Take the 2-minute tour ×
Stack Overflow is a question and answer site for professional and enthusiast programmers. It's 100% free, no registration required.

Nowadays I see many websites having few or no <br/> tags. Has CSS obviated the need for <br/>, or is <br/> still useful?

I am asking this so that I know whether or not to use <br/> in the future.

share|improve this question

closed as primarily opinion-based by cHao, Mario, marko, Slanec, iCodez Sep 2 '13 at 0:21

Many good questions generate some degree of opinion based on expert experience, but answers to this question will tend to be almost entirely based on opinions, rather than facts, references, or specific expertise. If this question can be reworded to fit the rules in the help center, please edit the question.

1  
Is there a practical application for this question? –  cimmanon Jul 5 '13 at 17:29
3  
I think the question relates more to the semantical value of the <br />tag instead of the practical uses. One could ask the same question about the <hr /> tag. To me, it seems a valid question. –  maartenmachiels Jul 5 '13 at 17:37
    
In some cases can be very useful but depends on the specific situation, avoid the overuse though ;) –  JFK Jul 6 '13 at 23:49

4 Answers 4

up vote 13 down vote accepted

<br> is a valid tag. But it's just a line break. You typically don't NEED line breaks as there are typically much more semanticly meaningful tags to use to format your content. But it all depends on context.

It'd be better to ask us if a specific use of the <br> tag makes sense. Post some examples of how you use it.

share|improve this answer
5  
+1 A good use of a <br> tag is for cases where the line break is part of the data you're sending. eg. poetry, mailing addresses, etc. –  echolocation Jul 5 '13 at 17:28
1  
CSS can be used to enforce line breaks if they exist in the markup (white-space: pre). –  cimmanon Jul 5 '13 at 17:32
1  
Potentially, CSS can enforce line breaks even if they don't exist in the markup, using the approach described here: lea.verou.me/2012/02/… –  Ilya Streltsyn Jul 5 '13 at 17:38

As D.A. said, sometimes <br> is appropriate and sometimes it isn’t – it depends on what you’re using it for. Here are some examples of what CSS to use instead of <br>, in the cases where <br> is not appropriate.

Vertical margin or padding

If you’re using <br> to add vertical space just because it looks nicer (not because the line breaks are part of the content), you should use vertical margin or padding. Instead of this:

<div class="foo">some content</div>
<br><br>
<div class="bar">more content</div>

You might want this:

<div class="foo">some content</div>
<div class="bar">more content</div>
.foo { margin-bottom: 2em; }

Depending on the situation, you might want to change the distance 2em, or using padding instead of margin, or put the space at the top of .bar instead of the bottom of .foo.

display: block

If you’re using a single <br> to break a line into two solely for visual effect, it might be better to use display: block. If you have this HTML in a form:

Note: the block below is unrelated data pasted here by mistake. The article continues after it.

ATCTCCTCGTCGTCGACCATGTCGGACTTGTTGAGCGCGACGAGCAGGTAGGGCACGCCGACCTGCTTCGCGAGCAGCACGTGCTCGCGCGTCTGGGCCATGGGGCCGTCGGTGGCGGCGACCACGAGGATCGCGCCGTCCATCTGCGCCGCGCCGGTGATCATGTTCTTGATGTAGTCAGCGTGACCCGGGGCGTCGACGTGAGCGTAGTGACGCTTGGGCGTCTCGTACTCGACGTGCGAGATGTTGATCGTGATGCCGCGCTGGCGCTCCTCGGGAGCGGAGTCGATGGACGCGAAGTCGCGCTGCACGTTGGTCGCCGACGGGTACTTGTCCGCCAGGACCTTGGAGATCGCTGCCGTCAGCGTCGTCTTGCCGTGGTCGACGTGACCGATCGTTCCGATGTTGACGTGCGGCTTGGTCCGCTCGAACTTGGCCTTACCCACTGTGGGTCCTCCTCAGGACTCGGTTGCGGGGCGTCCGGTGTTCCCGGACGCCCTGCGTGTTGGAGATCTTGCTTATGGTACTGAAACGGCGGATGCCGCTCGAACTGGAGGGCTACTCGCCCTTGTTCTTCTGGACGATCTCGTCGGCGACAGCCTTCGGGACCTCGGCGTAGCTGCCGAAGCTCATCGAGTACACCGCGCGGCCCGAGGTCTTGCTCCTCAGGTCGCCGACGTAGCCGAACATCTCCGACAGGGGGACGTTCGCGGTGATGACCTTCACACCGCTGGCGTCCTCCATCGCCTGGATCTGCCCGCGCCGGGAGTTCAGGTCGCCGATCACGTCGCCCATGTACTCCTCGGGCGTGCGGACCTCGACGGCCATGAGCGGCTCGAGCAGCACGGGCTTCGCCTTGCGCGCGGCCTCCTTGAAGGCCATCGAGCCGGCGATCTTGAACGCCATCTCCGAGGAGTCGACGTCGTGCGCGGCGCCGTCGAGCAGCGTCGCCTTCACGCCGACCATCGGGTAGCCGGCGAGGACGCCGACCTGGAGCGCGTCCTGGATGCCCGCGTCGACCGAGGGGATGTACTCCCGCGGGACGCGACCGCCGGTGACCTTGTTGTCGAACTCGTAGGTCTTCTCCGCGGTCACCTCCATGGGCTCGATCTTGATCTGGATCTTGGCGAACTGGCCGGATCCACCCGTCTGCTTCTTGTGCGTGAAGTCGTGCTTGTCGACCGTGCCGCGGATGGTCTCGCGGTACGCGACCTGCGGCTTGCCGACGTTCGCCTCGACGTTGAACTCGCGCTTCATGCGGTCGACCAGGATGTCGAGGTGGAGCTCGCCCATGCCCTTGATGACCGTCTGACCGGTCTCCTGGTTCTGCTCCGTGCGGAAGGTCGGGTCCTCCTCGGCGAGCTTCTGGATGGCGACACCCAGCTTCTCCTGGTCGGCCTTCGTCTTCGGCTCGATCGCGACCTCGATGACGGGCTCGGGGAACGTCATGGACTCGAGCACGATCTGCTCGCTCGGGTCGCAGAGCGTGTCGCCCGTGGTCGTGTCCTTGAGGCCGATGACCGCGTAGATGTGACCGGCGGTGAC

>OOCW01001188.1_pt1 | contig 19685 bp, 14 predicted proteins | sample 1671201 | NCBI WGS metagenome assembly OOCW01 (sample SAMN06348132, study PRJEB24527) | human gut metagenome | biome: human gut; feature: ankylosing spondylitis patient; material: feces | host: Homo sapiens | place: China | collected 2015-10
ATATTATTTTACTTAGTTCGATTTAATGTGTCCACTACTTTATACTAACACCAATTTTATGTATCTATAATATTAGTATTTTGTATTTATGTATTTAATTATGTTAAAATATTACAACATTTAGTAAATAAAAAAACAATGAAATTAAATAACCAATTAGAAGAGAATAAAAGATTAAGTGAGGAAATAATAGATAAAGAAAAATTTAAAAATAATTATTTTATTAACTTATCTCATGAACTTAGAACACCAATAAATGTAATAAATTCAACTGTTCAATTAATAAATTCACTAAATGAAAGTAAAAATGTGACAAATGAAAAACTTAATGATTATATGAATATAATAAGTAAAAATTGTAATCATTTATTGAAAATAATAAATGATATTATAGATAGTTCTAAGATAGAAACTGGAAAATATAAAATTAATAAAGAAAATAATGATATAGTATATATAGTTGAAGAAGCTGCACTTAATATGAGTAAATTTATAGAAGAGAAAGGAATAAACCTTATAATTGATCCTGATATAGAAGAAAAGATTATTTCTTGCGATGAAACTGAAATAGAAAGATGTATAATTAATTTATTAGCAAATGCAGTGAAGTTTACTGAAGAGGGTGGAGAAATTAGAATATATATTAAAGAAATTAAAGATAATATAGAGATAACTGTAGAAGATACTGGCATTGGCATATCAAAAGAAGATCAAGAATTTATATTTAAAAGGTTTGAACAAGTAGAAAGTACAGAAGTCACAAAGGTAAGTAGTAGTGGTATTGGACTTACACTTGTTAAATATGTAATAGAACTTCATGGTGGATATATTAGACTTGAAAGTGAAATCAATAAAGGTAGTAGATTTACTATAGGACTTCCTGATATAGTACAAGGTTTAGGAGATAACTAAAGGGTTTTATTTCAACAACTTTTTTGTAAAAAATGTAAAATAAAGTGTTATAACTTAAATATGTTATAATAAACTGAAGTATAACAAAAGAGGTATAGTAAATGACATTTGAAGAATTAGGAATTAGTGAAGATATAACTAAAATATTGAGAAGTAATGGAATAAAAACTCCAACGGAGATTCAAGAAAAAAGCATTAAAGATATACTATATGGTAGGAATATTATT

<label for="first-name">First name:</label>
<br>
<input type="text" id="first-name" name="first-name" />

then you should do something like this instead:

<label for="first-name">First name:</label>
<input type="text" id="first-name" name="first-name" />
form label { display: block; }

<label>s are display: inline by default, meaning they can sit on a line with other text. When you make an element display: block and don’t set its width to a fixed value like 100px, the element expands to fill the whole line, forcing the element after it to the next line.

share|improve this answer
    
The official spec for the br element includes more examples, of correct and incorrect use of <br>. –  Rory O'Kane Jul 5 '13 at 19:11

<br> tags are fine to use, just make sure you use them appropriately. If you find yourself using more than one to get extra spacing then you should be using css instead. A common use of the <br> tag is when inserting something like an address.

<p>Company Name<br>
Address Line 1<br>
Address Line 2<br>
City, State, Zip</p>

Try not to use them for presentation, if you need more than a single line break then use margin or padding in css.

Do not do this

<p>some paragraph text</p>
<br><br><br>
<p>more content</p>
share|improve this answer
    
Great examples. –  zakangelle Jul 5 '13 at 17:59
    
+1 for the good examples! –  LinkinTED Jul 5 '13 at 18:03

Use <br> whenever the content contains a line break. There are a few cases:

  • In a forum, if the poster signs his/her post:

    <p>See you,<br>Jon Doe<br>
    
  • For postal addresses, if it would be an overkill to use dedicated <div>s each with its own class for the name, the street, the state etc.

    <p>Jon Doe<br>Sunrise Avenue 123<br>Saint Nowhere</p>
    
  • More generally, if users can enter formatted text, and someone enters a single line break.

share|improve this answer
    
My voted are finished for today else I would have been upvoted it! Anyway, thanks for this awesome answer! :) –  Mohammad Areeb Siddiqui Jul 5 '13 at 20:44
    
All the websites I found name just two examples, “poems or addresses”, as examples of places where <br>s are appropriate. Good job thinking of more examples of acceptable places – signatures and reproductions of multiline user input. –  Rory O'Kane Jul 5 '13 at 21:24

Not the answer you're looking for? Browse other questions tagged or ask your own question.